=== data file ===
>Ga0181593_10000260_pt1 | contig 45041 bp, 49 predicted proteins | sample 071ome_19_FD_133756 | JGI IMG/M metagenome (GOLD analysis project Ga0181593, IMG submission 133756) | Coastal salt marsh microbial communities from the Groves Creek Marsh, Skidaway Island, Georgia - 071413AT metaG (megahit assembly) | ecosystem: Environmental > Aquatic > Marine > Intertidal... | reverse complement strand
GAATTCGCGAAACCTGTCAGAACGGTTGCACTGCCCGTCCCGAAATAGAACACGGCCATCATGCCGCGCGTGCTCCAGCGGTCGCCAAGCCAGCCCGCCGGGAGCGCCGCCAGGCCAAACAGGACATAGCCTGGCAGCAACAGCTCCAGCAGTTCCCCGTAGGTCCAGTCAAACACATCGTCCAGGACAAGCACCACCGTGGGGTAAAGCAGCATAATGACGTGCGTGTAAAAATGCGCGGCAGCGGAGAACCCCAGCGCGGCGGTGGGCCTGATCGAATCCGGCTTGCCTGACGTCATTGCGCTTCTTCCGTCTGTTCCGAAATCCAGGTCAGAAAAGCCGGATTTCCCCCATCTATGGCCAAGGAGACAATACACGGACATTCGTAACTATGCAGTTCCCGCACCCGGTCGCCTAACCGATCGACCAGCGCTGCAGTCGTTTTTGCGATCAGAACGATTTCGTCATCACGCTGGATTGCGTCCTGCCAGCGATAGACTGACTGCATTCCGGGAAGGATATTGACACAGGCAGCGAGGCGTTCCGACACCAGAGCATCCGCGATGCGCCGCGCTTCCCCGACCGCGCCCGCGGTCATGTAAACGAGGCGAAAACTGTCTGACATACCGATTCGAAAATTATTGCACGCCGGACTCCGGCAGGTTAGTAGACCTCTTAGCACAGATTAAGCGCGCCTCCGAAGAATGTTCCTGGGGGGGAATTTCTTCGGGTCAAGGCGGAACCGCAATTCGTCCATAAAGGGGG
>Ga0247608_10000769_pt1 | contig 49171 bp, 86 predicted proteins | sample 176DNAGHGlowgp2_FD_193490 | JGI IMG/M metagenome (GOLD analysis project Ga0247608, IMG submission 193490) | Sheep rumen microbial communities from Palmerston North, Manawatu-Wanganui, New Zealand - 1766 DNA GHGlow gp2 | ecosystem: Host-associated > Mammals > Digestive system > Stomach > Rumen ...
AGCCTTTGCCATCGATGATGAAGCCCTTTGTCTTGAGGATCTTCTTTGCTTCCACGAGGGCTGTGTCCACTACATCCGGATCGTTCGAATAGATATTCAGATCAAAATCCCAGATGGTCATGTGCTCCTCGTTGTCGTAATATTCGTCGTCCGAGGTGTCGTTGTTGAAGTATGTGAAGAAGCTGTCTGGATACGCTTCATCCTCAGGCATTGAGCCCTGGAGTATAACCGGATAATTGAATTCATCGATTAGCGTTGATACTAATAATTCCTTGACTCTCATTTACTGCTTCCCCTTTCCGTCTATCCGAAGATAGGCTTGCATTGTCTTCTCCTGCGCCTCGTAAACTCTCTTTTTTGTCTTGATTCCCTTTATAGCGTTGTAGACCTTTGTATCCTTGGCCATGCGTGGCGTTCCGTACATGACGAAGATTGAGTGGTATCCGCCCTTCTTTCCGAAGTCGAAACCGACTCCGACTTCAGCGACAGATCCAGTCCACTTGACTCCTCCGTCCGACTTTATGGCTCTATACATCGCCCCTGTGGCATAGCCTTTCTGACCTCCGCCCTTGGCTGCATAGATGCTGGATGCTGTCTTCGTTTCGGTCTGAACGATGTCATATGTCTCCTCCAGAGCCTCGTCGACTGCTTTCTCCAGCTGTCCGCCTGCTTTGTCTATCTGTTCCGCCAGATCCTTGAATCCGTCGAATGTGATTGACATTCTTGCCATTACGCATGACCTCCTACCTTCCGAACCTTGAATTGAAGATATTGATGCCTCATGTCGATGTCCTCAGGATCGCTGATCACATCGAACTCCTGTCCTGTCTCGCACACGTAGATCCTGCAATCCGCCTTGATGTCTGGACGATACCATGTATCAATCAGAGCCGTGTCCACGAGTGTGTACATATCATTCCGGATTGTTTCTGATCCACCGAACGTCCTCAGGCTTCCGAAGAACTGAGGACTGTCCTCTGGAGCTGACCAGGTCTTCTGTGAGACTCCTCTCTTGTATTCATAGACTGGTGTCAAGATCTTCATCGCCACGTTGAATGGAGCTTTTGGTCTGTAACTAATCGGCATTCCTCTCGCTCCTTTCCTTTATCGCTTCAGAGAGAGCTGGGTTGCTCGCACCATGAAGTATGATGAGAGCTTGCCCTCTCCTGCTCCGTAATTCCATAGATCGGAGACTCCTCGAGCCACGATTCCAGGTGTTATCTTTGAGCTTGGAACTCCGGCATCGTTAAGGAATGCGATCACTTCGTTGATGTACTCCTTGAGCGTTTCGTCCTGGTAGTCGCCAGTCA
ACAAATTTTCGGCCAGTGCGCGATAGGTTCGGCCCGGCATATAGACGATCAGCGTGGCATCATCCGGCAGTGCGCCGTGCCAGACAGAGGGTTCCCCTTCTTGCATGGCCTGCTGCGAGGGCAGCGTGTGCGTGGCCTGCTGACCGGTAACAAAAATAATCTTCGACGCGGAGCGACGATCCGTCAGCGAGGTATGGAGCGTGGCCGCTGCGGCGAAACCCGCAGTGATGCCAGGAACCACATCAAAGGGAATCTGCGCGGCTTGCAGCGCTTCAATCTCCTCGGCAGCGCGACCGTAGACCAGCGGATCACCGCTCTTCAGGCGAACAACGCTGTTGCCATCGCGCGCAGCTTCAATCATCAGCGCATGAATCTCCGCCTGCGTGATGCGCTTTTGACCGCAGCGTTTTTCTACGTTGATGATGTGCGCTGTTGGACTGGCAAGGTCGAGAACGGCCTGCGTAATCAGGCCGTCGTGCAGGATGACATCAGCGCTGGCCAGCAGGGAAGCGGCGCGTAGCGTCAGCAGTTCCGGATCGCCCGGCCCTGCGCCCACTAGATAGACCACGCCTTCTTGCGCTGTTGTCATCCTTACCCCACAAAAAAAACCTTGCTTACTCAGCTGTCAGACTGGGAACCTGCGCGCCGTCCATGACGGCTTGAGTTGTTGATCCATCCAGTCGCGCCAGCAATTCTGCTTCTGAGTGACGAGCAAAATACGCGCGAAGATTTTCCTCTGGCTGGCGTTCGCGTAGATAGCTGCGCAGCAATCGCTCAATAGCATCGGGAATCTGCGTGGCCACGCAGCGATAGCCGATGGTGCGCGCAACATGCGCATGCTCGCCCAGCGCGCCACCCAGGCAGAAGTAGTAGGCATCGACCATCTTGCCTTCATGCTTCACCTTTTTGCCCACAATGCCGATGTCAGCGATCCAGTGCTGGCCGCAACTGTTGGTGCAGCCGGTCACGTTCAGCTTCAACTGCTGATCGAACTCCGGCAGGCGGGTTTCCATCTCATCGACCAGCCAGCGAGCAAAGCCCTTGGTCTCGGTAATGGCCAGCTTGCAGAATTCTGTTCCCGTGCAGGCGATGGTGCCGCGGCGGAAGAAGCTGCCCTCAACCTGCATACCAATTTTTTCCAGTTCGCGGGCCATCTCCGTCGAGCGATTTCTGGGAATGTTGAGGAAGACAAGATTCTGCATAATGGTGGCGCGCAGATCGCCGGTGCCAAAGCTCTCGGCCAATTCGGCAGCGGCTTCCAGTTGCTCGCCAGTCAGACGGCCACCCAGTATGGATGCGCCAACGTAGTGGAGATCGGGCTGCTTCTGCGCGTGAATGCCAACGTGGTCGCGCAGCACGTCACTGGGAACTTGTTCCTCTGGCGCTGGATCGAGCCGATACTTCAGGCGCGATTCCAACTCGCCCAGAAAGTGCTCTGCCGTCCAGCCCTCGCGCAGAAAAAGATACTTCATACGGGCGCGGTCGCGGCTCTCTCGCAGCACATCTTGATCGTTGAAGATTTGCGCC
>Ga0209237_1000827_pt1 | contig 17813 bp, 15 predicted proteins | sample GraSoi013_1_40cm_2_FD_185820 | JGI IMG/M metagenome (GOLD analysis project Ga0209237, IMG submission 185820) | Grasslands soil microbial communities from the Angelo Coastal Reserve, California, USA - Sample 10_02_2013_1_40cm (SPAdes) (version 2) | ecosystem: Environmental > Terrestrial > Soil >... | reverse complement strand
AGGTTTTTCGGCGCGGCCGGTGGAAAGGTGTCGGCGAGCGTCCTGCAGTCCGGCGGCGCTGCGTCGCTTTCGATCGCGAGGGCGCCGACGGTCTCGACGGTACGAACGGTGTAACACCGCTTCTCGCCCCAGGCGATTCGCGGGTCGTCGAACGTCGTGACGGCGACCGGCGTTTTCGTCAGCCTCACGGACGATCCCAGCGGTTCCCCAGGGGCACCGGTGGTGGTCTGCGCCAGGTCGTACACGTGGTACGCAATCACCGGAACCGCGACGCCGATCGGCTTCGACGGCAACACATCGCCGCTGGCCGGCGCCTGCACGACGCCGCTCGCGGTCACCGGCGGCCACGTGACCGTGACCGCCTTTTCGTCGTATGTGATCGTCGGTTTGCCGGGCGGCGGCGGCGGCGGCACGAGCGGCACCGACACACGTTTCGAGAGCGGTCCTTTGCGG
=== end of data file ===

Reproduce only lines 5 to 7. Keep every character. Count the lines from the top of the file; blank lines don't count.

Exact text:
ACAAATTTTCGGCCAGTGCGCGATAGGTTCGGCCCGGCATATAGACGATCAGCGTGGCATCATCCGGCAGTGCGCCGTGCCAGACAGAGGGTTCCCCTTCTTGCATGGCCTGCTGCGAGGGCAGCGTGTGCGTGGCCTGCTGACCGGTAACAAAAATAATCTTCGACGCGGAGCGACGATCCGTCAGCGAGGTATGGAGCGTGGCCGCTGCGGCGAAACCCGCAGTGATGCCAGGAACCACATCAAAGGGAATCTGCGCGGCTTGCAGCGCTTCAATCTCCTCGGCAGCGCGACCGTAGACCAGCGGATCACCGCTCTTCAGGCGAACAACGCTGTTGCCATCGCGCGCAGCTTCAATCATCAGCGCATGAATCTCCGCCTGCGTGATGCGCTTTTGACCGCAGCGTTTTTCTACGTTGATGATGTGCGCTGTTGGACTGGCAAGGTCGAGAACGGCCTGCGTAATCAGGCCGTCGTGCAGGATGACATCAGCGCTGGCCAGCAGGGAAGCGGCGCGTAGCGTCAGCAGTTCCGGATCGCCCGGCCCTGCGCCCACTAGATAGACCACGCCTTCTTGCGCTGTTGTCATCCTTACCCCACAAAAAAAACCTTGCTTACTCAGCTGTCAGACTGGGAACCTGCGCGCCGTCCATGACGGCTTGAGTTGTTGATCCATCCAGTCGCGCCAGCAATTCTGCTTCTGAGTGACGAGCAAAATACGCGCGAAGATTTTCCTCTGGCTGGCGTTCGCGTAGATAGCTGCGCAGCAATCGCTCAATAGCATCGGGAATCTGCGTGGCCACGCAGCGATAGCCGATGGTGCGCGCAACATGCGCATGCTCGCCCAGCGCGCCACCCAGGCAGAAGTAGTAGGCATCGACCATCTTGCCTTCATGCTTCACCTTTTTGCCCACAATGCCGATGTCAGCGATCCAGTGCTGGCCGCAACTGTTGGTGCAGCCGGTCACGTTCAGCTTCAACTGCTGATCGAACTCCGGCAGGCGGGTTTCCATCTCATCGACCAGCCAGCGAGCAAAGCCCTTGGTCTCGGTAATGGCCAGCTTGCAGAATTCTGTTCCCGTGCAGGCGATGGTGCCGCGGCGGAAGAAGCTGCCCTCAACCTGCATACCAATTTTTTCCAGTTCGCGGGCCATCTCCGTCGAGCGATTTCTGGGAATGTTGAGGAAGACAAGATTCTGCATAATGGTGGCGCGCAGATCGCCGGTGCCAAAGCTCTCGGCCAATTCGGCAGCGGCTTCCAGTTGCTCGCCAGTCAGACGGCCACCCAGTATGGATGCGCCAACGTAGTGGAGATCGGGCTGCTTCTGCGCGTGAATGCCAACGTGGTCGCGCAGCACGTCACTGGGAACTTGTTCCTCTGGCGCTGGATCGAGCCGATACTTCAGGCGCGATTCCAACTCGCCCAGAAAGTGCTCTGCCGTCCAGCCCTCGCGCAGAAAAAGATACTTCATACGGGCGCGGTCGCGGCTCTCTCGCAGCACATCTTGATCGTTGAAGATTTGCGCC
>Ga0209237_1000827_pt1 | contig 17813 bp, 15 predicted proteins | sample GraSoi013_1_40cm_2_FD_185820 | JGI IMG/M metagenome (GOLD analysis project Ga0209237, IMG submission 185820) | Grasslands soil microbial communities from the Angelo Coastal Reserve, California, USA - Sample 10_02_2013_1_40cm (SPAdes) (version 2) | ecosystem: Environmental > Terrestrial > Soil >... | reverse complement strand
AGGTTTTTCGGCGCGGCCGGTGGAAAGGTGTCGGCGAGCGTCCTGCAGTCCGGCGGCGCTGCGTCGCTTTCGATCGCGAGGGCGCCGACGGTCTCGACGGTACGAACGGTGTAACACCGCTTCTCGCCCCAGGCGATTCGCGGGTCGTCGAACGTCGTGACGGCGACCGGCGTTTTCGTCAGCCTCACGGACGATCCCAGCGGTTCCCCAGGGGCACCGGTGGTGGTCTGCGCCAGGTCGTACACGTGGTACGCAATCACCGGAACCGCGACGCCGATCGGCTTCGACGGCAACACATCGCCGCTGGCCGGCGCCTGCACGACGCCGCTCGCGGTCACCGGCGGCCACGTGACCGTGACCGCCTTTTCGTCGTATGTGATCGTCGGTTTGCCGGGCGGCGGCGGCGGCGGCACGAGCGGCACCGACACACGTTTCGAGAGCGGTCCTTTGCGG